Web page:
“That giant sucking sound coming from Boulder is the sound of four leading scientists departing for Europe, among the winners of a new program intended to lure climate change experts from the United States to research laboratories in France,” reports The Gazette in Colorado Springs. “A fifth Coloradan, based at the National Renewable Energy Laboratory in Golden, is also among the winners of grants sponsored by the French government.”

“Durango City Council and La Plata County commissioners agreed Thursday to fund a coordinator position to address homelessness,” reports The Durango Herald. “The city, county and nonprofits could each contribute about $33,000 – a total of $99,000 – to hire a coordinator and provide office space and materials.”

“This Christmas, last-minute shopping goes to a new extreme in Denver. You have Amazon to thank — or blame — for this,” reports The Denver Post. “After most stores close on Christmas Eve and after children are nestled safe in their beds, Amazon Prime members in Denver can still place an order for a last-minute gift up until 9:45 p.m. and get it delivered before midnight. For free. “One of the unique things about Prime Now, especially for the holiday season, is because we offer one- to two-hour delivery for customers, we extend the shopping window all the way to 11:59 on Christmas Eve,” said Amanda Ip, an Amazon spokeswoman. The online retailer expanded its physical presence in Colorado this year — from its first fulfillment center to its new Treasure Truck, which makes surprise neighborhood stops — allowing it to offer new services such as two-hour delivery called Prime Now.”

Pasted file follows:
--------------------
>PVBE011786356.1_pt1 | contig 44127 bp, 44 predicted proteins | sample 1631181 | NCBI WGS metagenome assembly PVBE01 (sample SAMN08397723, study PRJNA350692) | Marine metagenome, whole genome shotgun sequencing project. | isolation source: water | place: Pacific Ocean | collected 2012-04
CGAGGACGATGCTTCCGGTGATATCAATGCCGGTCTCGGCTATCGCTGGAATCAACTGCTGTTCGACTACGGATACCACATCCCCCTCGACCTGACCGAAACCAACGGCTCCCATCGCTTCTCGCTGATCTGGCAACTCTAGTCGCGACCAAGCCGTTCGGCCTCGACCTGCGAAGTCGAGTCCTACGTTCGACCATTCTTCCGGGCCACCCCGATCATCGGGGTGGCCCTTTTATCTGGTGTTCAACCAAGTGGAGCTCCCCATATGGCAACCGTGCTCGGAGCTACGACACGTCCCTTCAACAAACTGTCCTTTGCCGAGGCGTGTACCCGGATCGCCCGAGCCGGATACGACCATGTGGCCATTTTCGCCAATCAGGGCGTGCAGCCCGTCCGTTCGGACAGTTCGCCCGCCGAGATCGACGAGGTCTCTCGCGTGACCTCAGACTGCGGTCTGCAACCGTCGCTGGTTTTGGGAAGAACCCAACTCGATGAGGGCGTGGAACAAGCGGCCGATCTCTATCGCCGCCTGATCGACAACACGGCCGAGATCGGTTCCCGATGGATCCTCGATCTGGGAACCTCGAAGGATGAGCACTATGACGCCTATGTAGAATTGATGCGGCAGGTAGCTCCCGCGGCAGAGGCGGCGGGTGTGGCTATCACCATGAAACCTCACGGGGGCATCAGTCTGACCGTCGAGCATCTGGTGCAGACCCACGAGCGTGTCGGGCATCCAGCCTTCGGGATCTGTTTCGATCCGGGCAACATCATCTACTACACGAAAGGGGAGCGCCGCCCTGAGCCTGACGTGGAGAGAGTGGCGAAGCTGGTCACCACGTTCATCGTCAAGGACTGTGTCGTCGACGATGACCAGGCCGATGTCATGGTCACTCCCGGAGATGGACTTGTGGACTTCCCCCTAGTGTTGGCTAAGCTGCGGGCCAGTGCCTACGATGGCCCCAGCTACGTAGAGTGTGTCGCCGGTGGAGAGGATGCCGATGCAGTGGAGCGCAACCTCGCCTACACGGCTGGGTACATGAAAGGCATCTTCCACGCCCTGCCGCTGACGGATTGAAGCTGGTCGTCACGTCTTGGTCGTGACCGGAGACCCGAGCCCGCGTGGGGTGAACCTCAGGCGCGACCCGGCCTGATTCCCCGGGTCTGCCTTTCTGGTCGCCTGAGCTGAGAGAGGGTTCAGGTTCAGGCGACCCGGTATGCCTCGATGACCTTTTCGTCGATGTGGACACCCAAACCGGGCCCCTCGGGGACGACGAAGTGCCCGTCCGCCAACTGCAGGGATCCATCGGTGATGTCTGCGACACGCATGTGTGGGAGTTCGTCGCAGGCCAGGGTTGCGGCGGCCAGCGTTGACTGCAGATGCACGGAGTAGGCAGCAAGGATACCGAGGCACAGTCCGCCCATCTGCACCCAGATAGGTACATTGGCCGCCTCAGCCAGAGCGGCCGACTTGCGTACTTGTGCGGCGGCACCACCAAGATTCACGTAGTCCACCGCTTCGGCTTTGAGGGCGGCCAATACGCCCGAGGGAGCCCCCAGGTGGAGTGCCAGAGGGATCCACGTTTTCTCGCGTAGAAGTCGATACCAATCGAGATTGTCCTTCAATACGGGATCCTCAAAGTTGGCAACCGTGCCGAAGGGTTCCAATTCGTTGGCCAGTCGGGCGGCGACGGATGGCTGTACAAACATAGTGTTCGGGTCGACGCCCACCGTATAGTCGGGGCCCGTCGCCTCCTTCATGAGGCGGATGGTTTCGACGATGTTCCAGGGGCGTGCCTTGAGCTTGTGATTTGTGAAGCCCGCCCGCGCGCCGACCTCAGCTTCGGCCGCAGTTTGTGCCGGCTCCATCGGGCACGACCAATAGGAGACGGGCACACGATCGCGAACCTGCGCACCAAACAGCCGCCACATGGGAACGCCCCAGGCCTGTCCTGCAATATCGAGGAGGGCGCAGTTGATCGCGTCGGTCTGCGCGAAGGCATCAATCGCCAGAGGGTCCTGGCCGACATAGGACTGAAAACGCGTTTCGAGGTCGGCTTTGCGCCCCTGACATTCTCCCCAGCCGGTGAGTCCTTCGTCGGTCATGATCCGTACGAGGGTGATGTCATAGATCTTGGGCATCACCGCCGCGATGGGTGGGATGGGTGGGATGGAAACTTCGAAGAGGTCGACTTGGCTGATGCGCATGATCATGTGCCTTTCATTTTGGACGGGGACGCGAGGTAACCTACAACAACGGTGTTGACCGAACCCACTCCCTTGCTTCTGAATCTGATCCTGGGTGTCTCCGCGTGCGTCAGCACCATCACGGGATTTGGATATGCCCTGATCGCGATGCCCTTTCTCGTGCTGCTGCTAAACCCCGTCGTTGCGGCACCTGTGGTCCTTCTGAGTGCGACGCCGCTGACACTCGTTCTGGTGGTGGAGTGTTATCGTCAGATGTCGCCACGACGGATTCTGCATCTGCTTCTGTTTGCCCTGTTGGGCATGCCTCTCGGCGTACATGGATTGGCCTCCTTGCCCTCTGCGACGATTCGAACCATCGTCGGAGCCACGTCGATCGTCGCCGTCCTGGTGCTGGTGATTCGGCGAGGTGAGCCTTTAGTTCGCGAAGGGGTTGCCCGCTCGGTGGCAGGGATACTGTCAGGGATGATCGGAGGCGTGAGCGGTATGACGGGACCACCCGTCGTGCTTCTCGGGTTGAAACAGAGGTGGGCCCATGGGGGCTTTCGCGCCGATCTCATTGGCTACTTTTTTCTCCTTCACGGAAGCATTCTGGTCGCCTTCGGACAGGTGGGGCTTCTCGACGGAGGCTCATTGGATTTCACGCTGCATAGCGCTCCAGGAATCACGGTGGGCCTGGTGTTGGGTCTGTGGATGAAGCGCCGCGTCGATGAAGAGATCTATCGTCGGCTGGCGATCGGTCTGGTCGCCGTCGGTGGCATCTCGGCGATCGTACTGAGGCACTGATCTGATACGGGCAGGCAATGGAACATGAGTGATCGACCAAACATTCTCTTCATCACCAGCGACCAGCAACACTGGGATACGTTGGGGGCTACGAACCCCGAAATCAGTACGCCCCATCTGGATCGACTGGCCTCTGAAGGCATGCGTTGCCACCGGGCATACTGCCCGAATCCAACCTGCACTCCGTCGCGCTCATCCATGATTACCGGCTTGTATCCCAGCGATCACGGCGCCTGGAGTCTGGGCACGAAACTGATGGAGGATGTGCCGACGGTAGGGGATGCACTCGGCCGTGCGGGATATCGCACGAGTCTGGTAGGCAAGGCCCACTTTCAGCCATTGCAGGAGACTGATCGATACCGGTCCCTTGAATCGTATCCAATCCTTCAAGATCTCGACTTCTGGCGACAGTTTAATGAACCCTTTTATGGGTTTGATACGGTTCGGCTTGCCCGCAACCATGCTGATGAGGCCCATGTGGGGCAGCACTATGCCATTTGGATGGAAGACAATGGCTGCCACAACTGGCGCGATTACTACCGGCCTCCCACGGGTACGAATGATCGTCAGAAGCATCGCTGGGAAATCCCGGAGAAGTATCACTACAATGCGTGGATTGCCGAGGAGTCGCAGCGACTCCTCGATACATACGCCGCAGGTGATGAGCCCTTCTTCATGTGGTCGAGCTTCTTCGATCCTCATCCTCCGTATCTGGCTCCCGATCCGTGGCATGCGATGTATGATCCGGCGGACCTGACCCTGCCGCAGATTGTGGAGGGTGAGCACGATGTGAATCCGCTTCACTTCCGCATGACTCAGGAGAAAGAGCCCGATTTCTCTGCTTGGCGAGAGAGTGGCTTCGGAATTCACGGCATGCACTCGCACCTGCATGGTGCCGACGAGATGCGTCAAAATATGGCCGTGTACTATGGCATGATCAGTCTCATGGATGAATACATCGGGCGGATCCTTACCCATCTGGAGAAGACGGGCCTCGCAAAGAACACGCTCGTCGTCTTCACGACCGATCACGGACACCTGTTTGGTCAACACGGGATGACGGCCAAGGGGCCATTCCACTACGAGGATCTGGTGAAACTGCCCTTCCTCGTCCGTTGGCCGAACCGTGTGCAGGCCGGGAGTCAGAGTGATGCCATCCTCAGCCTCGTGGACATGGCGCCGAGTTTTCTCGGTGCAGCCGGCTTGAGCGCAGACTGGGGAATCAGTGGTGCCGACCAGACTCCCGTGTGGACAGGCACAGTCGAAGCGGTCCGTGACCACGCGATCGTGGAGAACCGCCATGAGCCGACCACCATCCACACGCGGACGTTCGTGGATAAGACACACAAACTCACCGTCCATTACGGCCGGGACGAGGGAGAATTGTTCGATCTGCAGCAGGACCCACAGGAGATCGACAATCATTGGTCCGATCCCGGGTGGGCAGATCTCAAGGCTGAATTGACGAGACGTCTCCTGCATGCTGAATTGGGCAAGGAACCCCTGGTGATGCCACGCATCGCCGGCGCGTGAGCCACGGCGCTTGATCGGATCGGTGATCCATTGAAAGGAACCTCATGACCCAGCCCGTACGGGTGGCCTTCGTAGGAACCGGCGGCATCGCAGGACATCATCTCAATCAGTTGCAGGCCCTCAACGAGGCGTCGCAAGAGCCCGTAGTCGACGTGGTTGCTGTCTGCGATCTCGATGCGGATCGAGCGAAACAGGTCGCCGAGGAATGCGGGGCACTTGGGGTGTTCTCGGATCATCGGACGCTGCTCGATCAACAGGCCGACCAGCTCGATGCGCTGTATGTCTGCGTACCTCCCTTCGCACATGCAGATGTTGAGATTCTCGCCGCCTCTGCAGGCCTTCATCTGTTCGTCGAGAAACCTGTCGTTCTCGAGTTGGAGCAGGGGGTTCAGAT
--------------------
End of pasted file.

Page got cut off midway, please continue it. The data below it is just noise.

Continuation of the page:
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About the Author

Corey Hutchins

is a journalist in Colorado, and Columbia Journalism Review's Rocky Mountain correspondent for the United States Project. Follow him on Twitter @CoreyHutchins and email him at CoreyHutchins [at] gmail [dot] com.